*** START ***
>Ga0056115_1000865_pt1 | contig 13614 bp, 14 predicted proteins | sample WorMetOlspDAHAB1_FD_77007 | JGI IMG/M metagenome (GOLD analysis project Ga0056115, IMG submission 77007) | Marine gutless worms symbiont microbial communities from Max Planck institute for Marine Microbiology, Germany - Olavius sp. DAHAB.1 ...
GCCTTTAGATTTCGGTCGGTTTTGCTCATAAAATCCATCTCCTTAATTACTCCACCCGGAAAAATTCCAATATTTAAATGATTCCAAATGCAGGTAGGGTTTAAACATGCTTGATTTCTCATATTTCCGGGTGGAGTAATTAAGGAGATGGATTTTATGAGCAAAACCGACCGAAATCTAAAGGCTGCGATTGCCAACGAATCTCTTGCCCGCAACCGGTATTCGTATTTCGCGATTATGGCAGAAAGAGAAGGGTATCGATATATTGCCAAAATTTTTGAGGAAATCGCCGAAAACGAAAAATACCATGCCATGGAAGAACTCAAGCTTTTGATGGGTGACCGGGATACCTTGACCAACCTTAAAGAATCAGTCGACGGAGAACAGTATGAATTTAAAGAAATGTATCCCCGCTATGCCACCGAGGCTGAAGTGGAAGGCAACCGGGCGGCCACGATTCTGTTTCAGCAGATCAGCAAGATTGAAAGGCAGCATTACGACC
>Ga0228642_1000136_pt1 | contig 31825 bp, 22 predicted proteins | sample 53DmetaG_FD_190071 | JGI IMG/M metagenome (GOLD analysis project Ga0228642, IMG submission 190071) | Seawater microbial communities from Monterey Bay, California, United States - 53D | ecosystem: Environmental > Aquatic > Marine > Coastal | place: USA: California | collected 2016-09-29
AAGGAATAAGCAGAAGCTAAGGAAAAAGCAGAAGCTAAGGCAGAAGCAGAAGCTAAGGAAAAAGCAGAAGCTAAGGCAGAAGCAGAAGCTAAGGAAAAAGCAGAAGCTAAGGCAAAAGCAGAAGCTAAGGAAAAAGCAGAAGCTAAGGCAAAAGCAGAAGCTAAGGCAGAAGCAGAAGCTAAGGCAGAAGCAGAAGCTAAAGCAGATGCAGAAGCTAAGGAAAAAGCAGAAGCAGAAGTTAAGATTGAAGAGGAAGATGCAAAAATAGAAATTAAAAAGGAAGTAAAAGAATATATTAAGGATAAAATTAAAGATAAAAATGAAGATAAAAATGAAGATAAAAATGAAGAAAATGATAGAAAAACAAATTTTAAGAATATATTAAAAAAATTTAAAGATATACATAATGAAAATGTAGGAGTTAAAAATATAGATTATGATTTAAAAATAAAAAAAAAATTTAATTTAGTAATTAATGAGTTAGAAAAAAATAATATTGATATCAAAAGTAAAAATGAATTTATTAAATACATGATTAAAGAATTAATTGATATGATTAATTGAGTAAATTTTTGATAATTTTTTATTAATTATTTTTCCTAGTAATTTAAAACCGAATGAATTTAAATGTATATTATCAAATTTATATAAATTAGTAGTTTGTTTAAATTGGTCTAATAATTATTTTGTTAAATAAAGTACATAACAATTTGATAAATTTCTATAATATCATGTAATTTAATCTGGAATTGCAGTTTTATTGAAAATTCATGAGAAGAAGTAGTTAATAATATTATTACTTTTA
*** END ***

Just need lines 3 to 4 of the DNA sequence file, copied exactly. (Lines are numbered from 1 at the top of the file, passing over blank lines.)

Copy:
>Ga0228642_1000136_pt1 | contig 31825 bp, 22 predicted proteins | sample 53DmetaG_FD_190071 | JGI IMG/M metagenome (GOLD analysis project Ga0228642, IMG submission 190071) | Seawater microbial communities from Monterey Bay, California, United States - 53D | ecosystem: Environmental > Aquatic > Marine > Coastal | place: USA: California | collected 2016-09-29
AAGGAATAAGCAGAAGCTAAGGAAAAAGCAGAAGCTAAGGCAGAAGCAGAAGCTAAGGAAAAAGCAGAAGCTAAGGCAGAAGCAGAAGCTAAGGAAAAAGCAGAAGCTAAGGCAAAAGCAGAAGCTAAGGAAAAAGCAGAAGCTAAGGCAAAAGCAGAAGCTAAGGCAGAAGCAGAAGCTAAGGCAGAAGCAGAAGCTAAAGCAGATGCAGAAGCTAAGGAAAAAGCAGAAGCAGAAGTTAAGATTGAAGAGGAAGATGCAAAAATAGAAATTAAAAAGGAAGTAAAAGAATATATTAAGGATAAAATTAAAGATAAAAATGAAGATAAAAATGAAGATAAAAATGAAGAAAATGATAGAAAAACAAATTTTAAGAATATATTAAAAAAATTTAAAGATATACATAATGAAAATGTAGGAGTTAAAAATATAGATTATGATTTAAAAATAAAAAAAAAATTTAATTTAGTAATTAATGAGTTAGAAAAAAATAATATTGATATCAAAAGTAAAAATGAATTTATTAAATACATGATTAAAGAATTAATTGATATGATTAATTGAGTAAATTTTTGATAATTTTTTATTAATTATTTTTCCTAGTAATTTAAAACCGAATGAATTTAAATGTATATTATCAAATTTATATAAATTAGTAGTTTGTTTAAATTGGTCTAATAATTATTTTGTTAAATAAAGTACATAACAATTTGATAAATTTCTATAATATCATGTAATTTAATCTGGAATTGCAGTTTTATTGAAAATTCATGAGAAGAAGTAGTTAATAATATTATTACTTTTA